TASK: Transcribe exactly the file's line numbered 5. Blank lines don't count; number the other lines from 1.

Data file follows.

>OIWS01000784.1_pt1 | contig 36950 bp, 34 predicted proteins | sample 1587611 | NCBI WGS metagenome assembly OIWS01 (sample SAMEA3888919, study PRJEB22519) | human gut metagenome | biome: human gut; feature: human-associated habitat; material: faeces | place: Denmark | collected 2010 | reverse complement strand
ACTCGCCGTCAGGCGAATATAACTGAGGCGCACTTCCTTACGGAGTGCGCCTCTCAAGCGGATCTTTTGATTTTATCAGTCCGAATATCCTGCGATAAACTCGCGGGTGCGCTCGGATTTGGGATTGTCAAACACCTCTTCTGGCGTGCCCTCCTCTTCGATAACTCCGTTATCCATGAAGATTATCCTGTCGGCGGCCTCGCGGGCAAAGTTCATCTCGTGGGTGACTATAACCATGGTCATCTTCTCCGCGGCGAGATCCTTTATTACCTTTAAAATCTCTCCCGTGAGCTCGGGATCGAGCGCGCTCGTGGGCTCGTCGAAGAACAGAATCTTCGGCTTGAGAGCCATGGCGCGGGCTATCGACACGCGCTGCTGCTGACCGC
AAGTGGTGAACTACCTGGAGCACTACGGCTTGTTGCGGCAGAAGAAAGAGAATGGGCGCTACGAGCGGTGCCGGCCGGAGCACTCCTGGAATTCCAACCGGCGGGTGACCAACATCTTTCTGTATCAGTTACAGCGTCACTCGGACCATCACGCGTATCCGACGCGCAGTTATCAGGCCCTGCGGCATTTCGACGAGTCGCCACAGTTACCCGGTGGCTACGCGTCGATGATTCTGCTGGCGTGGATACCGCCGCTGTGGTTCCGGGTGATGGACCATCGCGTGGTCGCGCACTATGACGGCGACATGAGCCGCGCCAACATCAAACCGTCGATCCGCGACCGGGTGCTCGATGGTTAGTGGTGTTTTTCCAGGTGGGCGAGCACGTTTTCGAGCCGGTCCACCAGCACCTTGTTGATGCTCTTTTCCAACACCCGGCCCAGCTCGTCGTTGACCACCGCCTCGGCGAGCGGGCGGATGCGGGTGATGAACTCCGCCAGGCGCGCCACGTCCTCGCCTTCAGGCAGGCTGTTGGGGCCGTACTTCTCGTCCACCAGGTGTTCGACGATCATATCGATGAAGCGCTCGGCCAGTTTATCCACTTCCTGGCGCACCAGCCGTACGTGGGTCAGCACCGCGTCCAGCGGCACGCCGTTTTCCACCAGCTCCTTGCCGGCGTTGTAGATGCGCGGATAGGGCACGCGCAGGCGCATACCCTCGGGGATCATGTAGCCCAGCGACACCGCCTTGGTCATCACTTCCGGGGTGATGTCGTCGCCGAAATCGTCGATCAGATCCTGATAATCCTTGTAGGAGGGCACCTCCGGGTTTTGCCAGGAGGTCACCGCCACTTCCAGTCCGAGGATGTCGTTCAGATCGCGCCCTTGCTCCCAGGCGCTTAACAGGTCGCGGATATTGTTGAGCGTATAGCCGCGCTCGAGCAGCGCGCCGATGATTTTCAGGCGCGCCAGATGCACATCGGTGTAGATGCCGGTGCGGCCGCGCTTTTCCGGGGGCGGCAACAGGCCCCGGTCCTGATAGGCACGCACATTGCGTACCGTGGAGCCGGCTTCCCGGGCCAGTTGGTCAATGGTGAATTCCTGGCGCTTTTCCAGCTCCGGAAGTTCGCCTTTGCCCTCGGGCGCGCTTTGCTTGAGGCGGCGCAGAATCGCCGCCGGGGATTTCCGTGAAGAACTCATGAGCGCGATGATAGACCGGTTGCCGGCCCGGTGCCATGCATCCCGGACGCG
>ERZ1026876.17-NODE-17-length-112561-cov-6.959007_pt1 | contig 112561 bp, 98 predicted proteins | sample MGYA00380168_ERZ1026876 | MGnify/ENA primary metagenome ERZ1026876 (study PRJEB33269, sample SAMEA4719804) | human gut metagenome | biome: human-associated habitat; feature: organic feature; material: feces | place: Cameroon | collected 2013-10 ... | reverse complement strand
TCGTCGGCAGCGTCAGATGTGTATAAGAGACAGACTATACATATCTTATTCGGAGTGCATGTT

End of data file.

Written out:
TCGTCGGCAGCGTCAGATGTGTATAAGAGACAGACTATACATATCTTATTCGGAGTGCATGTT